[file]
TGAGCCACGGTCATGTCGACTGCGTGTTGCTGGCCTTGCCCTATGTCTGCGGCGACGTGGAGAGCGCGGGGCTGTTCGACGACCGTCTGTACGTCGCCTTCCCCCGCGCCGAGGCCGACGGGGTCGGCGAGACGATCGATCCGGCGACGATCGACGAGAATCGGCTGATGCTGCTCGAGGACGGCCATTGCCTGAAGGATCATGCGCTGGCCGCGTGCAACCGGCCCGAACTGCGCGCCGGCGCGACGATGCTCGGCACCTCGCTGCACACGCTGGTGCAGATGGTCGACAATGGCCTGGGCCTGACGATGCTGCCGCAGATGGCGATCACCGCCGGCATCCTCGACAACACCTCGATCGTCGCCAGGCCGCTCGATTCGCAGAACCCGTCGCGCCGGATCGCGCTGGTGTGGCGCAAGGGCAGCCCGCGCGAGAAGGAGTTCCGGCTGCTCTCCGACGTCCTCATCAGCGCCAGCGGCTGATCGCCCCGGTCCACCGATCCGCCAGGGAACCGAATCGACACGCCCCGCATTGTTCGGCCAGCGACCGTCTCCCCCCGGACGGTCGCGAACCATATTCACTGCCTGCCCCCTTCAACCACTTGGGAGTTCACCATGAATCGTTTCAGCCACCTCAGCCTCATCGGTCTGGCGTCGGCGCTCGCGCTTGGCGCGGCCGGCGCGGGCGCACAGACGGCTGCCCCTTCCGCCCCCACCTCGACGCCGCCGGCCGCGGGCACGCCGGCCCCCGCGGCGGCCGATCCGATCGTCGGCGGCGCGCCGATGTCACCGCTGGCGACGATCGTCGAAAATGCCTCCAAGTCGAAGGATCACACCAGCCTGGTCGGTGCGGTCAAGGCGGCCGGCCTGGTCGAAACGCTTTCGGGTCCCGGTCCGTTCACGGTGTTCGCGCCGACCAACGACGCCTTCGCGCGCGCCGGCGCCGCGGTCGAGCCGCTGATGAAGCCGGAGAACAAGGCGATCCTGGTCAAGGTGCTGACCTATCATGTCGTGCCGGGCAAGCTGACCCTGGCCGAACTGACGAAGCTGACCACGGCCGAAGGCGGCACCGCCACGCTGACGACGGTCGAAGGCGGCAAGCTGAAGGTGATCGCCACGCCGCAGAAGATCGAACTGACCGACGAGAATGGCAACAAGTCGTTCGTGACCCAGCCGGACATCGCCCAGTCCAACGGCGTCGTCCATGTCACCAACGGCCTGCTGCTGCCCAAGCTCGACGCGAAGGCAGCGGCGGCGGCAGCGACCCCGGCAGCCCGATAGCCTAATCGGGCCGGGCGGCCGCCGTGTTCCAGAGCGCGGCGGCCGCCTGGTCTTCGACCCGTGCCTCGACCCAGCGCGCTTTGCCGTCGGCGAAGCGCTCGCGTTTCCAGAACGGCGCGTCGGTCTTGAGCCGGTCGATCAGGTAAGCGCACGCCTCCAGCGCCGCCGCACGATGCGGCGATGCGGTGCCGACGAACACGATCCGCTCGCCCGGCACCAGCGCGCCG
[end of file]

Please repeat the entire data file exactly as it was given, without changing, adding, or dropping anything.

TGAGCCACGGTCATGTCGACTGCGTGTTGCTGGCCTTGCCCTATGTCTGCGGCGACGTGGAGAGCGCGGGGCTGTTCGACGACCGTCTGTACGTCGCCTTCCCCCGCGCCGAGGCCGACGGGGTCGGCGAGACGATCGATCCGGCGACGATCGACGAGAATCGGCTGATGCTGCTCGAGGACGGCCATTGCCTGAAGGATCATGCGCTGGCCGCGTGCAACCGGCCCGAACTGCGCGCCGGCGCGACGATGCTCGGCACCTCGCTGCACACGCTGGTGCAGATGGTCGACAATGGCCTGGGCCTGACGATGCTGCCGCAGATGGCGATCACCGCCGGCATCCTCGACAACACCTCGATCGTCGCCAGGCCGCTCGATTCGCAGAACCCGTCGCGCCGGATCGCGCTGGTGTGGCGCAAGGGCAGCCCGCGCGAGAAGGAGTTCCGGCTGCTCTCCGACGTCCTCATCAGCGCCAGCGGCTGATCGCCCCGGTCCACCGATCCGCCAGGGAACCGAATCGACACGCCCCGCATTGTTCGGCCAGCGACCGTCTCCCCCCGGACGGTCGCGAACCATATTCACTGCCTGCCCCCTTCAACCACTTGGGAGTTCACCATGAATCGTTTCAGCCACCTCAGCCTCATCGGTCTGGCGTCGGCGCTCGCGCTTGGCGCGGCCGGCGCGGGCGCACAGACGGCTGCCCCTTCCGCCCCCACCTCGACGCCGCCGGCCGCGGGCACGCCGGCCCCCGCGGCGGCCGATCCGATCGTCGGCGGCGCGCCGATGTCACCGCTGGCGACGATCGTCGAAAATGCCTCCAAGTCGAAGGATCACACCAGCCTGGTCGGTGCGGTCAAGGCGGCCGGCCTGGTCGAAACGCTTTCGGGTCCCGGTCCGTTCACGGTGTTCGCGCCGACCAACGACGCCTTCGCGCGCGCCGGCGCCGCGGTCGAGCCGCTGATGAAGCCGGAGAACAAGGCGATCCTGGTCAAGGTGCTGACCTATCATGTCGTGCCGGGCAAGCTGACCCTGGCCGAACTGACGAAGCTGACCACGGCCGAAGGCGGCACCGCCACGCTGACGACGGTCGAAGGCGGCAAGCTGAAGGTGATCGCCACGCCGCAGAAGATCGAACTGACCGACGAGAATGGCAACAAGTCGTTCGTGACCCAGCCGGACATCGCCCAGTCCAACGGCGTCGTCCATGTCACCAACGGCCTGCTGCTGCCCAAGCTCGACGCGAAGGCAGCGGCGGCGGCAGCGACCCCGGCAGCCCGATAGCCTAATCGGGCCGGGCGGCCGCCGTGTTCCAGAGCGCGGCGGCCGCCTGGTCTTCGACCCGTGCCTCGACCCAGCGCGCTTTGCCGTCGGCGAAGCGCTCGCGTTTCCAGAACGGCGCGTCGGTCTTGAGCCGGTCGATCAGGTAAGCGCACGCCTCCAGCGCCGCCGCACGATGCGGCGATGCGGTGCCGACGAACACGATCCGCTCGCCCGGCACCAGCGCGCCG